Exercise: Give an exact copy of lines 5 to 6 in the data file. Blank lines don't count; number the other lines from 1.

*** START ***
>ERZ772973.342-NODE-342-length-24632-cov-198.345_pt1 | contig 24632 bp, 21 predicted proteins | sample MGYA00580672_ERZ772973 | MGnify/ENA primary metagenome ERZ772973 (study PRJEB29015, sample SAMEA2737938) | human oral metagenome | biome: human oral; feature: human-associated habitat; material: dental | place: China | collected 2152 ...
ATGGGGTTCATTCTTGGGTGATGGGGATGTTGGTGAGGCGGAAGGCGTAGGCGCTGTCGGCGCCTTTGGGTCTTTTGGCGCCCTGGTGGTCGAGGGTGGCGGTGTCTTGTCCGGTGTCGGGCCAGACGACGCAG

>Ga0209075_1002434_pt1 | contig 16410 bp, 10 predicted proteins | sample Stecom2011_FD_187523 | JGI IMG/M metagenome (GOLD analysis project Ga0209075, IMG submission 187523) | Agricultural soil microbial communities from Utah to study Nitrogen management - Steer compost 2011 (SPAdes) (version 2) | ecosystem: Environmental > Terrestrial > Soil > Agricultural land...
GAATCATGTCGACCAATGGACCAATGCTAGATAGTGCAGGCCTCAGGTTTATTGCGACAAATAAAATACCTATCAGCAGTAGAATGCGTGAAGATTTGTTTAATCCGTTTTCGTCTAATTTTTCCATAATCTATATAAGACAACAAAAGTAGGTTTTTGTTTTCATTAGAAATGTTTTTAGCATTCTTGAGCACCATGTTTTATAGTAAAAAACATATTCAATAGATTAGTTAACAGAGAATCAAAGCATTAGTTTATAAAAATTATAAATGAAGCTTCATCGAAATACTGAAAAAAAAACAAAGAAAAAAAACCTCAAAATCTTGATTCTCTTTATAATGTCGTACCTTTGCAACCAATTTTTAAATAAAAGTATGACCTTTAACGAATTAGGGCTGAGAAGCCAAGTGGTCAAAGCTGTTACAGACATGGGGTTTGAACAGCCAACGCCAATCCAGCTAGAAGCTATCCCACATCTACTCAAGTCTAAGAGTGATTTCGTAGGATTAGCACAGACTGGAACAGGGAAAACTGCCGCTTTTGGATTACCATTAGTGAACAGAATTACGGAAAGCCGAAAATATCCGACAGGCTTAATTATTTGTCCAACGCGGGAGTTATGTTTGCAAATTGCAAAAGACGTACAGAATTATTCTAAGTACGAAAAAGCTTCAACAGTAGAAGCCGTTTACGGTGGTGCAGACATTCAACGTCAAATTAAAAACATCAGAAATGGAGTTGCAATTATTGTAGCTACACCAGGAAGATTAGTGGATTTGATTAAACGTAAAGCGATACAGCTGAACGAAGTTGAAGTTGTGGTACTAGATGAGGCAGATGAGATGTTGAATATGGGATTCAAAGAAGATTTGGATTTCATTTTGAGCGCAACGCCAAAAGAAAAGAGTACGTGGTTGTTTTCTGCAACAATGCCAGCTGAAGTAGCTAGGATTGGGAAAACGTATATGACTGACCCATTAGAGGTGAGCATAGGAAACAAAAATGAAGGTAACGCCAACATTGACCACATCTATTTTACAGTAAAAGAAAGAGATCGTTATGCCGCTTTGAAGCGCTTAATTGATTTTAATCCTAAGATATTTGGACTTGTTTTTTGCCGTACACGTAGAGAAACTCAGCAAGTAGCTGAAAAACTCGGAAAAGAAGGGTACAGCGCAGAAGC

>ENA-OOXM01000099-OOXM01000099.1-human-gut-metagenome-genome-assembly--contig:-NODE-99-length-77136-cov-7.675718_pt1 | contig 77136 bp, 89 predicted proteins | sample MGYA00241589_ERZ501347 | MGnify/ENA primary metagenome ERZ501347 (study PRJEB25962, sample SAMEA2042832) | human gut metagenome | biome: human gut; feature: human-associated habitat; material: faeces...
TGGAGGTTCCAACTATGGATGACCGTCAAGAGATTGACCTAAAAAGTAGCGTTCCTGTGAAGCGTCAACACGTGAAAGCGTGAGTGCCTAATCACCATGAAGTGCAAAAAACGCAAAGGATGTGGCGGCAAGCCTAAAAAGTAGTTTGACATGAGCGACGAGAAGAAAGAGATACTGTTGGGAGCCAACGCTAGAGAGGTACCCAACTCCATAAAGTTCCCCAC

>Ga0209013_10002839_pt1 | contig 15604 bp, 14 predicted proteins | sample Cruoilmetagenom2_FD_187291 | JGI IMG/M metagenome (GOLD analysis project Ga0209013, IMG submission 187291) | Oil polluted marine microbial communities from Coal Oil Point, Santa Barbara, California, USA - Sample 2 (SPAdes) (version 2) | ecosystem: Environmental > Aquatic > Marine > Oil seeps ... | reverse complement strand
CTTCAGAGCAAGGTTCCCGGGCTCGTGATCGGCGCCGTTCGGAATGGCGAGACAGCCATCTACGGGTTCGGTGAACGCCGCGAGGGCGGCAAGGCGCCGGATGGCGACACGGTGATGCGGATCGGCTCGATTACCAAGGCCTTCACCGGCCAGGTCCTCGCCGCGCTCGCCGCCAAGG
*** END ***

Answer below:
>ENA-OOXM01000099-OOXM01000099.1-human-gut-metagenome-genome-assembly--contig:-NODE-99-length-77136-cov-7.675718_pt1 | contig 77136 bp, 89 predicted proteins | sample MGYA00241589_ERZ501347 | MGnify/ENA primary metagenome ERZ501347 (study PRJEB25962, sample SAMEA2042832) | human gut metagenome | biome: human gut; feature: human-associated habitat; material: faeces...
TGGAGGTTCCAACTATGGATGACCGTCAAGAGATTGACCTAAAAAGTAGCGTTCCTGTGAAGCGTCAACACGTGAAAGCGTGAGTGCCTAATCACCATGAAGTGCAAAAAACGCAAAGGATGTGGCGGCAAGCCTAAAAAGTAGTTTGACATGAGCGACGAGAAGAAAGAGATACTGTTGGGAGCCAACGCTAGAGAGGTACCCAACTCCATAAAGTTCCCCAC